CDC Legislative Seats for Sale?

Laraamand Nyonton (right) claims CDC political leader, Senator George Weah (left), was paid by legislative incumbents to prevent their seats from being contested in the party primaries.

There may not be any primaries in 14 of the 17 electoral districts in Montserrado County for the Coalition for Democratic Change (CDC) at the October 10 polls because the higher bidders, many of whom are current members of the National Legislature, may have bought them, according to former CDC Executive Committee member Laraamand Nyonton.

These higher bidders, Nyonton claims, “gave the CDC political leader over US$80,000, describing it as “royalties” thereby exempting them from any primary.”

Nyonton also headed the secretariat of the USA Chapter of the CDC as its Secretary General.  He said it immediately dawned on him to resign from the party—a decision he considered for a while, because the hierarchy of the party failed to effect necessary changes that could present the party as credible and viable.

The youthful SG disclosed during a press conference yesterday that at a recent executive meeting, the CDC political leader, Senator George Weah, told the party’s executive committee members that 14 of the 17 electoral districts in Montserrado County will not be going for the primaries.

“The reason provided, which I’m finding very difficult to understand, is that these people have not done what they are supposed to do to acquire the slots,” Nyonton said, “I later learned that these people have given Weah US$80,000 which secured the slots for them.”

He, however, failed to elaborate on which of the districts have been sold, but disclosed that those who already have their slots secured are current members of the national legislature.

“We have been in the vanguard to bring about changes that will make us a better party but these have been resisted heavily, especially at the highest level,” he said.

Nyonton has chosen the All Liberian Party (ALP) as his new home.  “I want to tell the Liberian people that I’m no longer associated with the CDC and my new home is the ALP, which I strongly believe is in the position to deliver Liberia,” he said.

However, a CDC official who asked not to be identified because he was not authorized to speak for the party, refuted Mr. Nyonton’s claims against the standard bearer of the party, saying that “If Nyonton has found a new party, it is his right to leave the CDC and not to heap lies on Senator Weah.”

He told the Daily Observer in a phone interview yesterday that the CDC Executive Committee would clarify the lies heaped on Senator Weah and urged their numerous supporters not to be deterred by the negative actions of those who are determined to create disunity in the party.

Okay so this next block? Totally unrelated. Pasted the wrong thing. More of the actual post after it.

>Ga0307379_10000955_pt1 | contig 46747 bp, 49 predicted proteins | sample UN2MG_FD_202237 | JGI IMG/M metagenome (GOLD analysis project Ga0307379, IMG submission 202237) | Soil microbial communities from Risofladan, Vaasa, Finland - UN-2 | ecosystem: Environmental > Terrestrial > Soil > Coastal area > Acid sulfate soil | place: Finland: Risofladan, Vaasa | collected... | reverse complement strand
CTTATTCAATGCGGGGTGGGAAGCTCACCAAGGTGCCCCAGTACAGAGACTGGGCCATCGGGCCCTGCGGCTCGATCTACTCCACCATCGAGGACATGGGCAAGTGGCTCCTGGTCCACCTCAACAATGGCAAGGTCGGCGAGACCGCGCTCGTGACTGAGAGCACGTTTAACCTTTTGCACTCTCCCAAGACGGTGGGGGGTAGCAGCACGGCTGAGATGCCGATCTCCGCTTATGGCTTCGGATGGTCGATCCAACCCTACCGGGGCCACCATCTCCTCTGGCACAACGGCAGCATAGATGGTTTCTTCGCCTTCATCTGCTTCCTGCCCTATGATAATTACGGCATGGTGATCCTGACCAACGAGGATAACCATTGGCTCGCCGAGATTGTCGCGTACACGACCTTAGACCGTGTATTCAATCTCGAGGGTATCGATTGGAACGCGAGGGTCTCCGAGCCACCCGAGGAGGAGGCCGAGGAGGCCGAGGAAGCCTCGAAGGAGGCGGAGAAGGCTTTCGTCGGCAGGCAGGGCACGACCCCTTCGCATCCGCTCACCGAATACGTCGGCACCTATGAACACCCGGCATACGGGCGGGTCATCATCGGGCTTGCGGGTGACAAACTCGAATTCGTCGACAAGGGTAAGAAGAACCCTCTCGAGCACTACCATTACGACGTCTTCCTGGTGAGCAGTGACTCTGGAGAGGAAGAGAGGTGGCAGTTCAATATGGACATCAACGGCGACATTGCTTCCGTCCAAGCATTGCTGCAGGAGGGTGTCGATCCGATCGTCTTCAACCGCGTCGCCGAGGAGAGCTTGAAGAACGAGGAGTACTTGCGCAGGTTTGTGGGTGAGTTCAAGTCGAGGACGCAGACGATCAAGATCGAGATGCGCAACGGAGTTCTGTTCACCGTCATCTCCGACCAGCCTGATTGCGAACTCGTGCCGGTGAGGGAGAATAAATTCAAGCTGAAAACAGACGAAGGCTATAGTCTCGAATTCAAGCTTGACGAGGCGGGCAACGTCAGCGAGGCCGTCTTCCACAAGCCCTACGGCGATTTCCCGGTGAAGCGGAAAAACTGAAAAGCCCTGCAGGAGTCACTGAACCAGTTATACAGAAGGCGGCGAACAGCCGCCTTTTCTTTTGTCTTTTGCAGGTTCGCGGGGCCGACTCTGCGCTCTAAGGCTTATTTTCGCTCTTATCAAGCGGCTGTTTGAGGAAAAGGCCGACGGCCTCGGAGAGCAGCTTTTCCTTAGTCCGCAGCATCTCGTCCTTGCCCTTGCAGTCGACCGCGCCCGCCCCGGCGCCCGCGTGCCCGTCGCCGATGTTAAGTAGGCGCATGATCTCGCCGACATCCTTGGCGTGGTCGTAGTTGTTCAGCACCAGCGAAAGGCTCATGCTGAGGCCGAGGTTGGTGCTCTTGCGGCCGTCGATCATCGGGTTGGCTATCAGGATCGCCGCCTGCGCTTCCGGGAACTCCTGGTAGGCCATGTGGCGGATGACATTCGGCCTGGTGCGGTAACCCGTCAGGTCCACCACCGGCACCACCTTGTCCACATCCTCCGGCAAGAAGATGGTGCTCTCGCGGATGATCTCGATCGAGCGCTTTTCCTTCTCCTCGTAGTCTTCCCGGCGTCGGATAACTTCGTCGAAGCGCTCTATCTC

Nyonton argues that Weah has been using his popularity to amass wealth at the expense of the already poverty stricken Liberian people. “This is unfortunate because it does not represent the core values of a party that considers itself as a grassroots political party.”

“What is more disappointing about the situation,” Ambassador Nyonton said “is that the funds do not go into the party’s coffers but rather for the personal use of the political leader.”

“This is why we see no growth within the CDC. Though the party considers itself the largest opposition political party, these are just words. The CDC’s got nothing to show for that and I don’t think it is anymore because many of the young people have become disenchanted about the lack of growth and development within the party,” he said.

Nyonton said it is no secret that legislative slots have always been on sale at the CDC. “We fought with all of our might to ensure that this does not give them automatic qualifications to represent the Coalition at the upcoming polls in their respective districts.”

He said the coalition appears to be a mere superficial face of George Weah’s Congress for Democratic Change (CDC) that makes almost all of the decisions pertaining to the merger.

Weah’s party recently joined forces with the National Patriotic Party of former and imprisoned President Charles Taylor, and the Liberian People’s Democratic Party (LPDP) of indicted former House Speaker, Alex Tyler. But it is unlikely that the other two parties will be given any legislative slots in Montserrado County.

The CDC has lost many of its stalwarts in the past on principles. Many of the ex-members, including its first chairman at the 2005 elections, Cole Bangalu, Secretary General as well as Lenn Eugene Nagbe, current Minister of Information and Secretary General of the Unity Party, have always mentioned lack of structure or a more coherent leadership structure in the CDC and have accused Weah of running the party singlehandedly.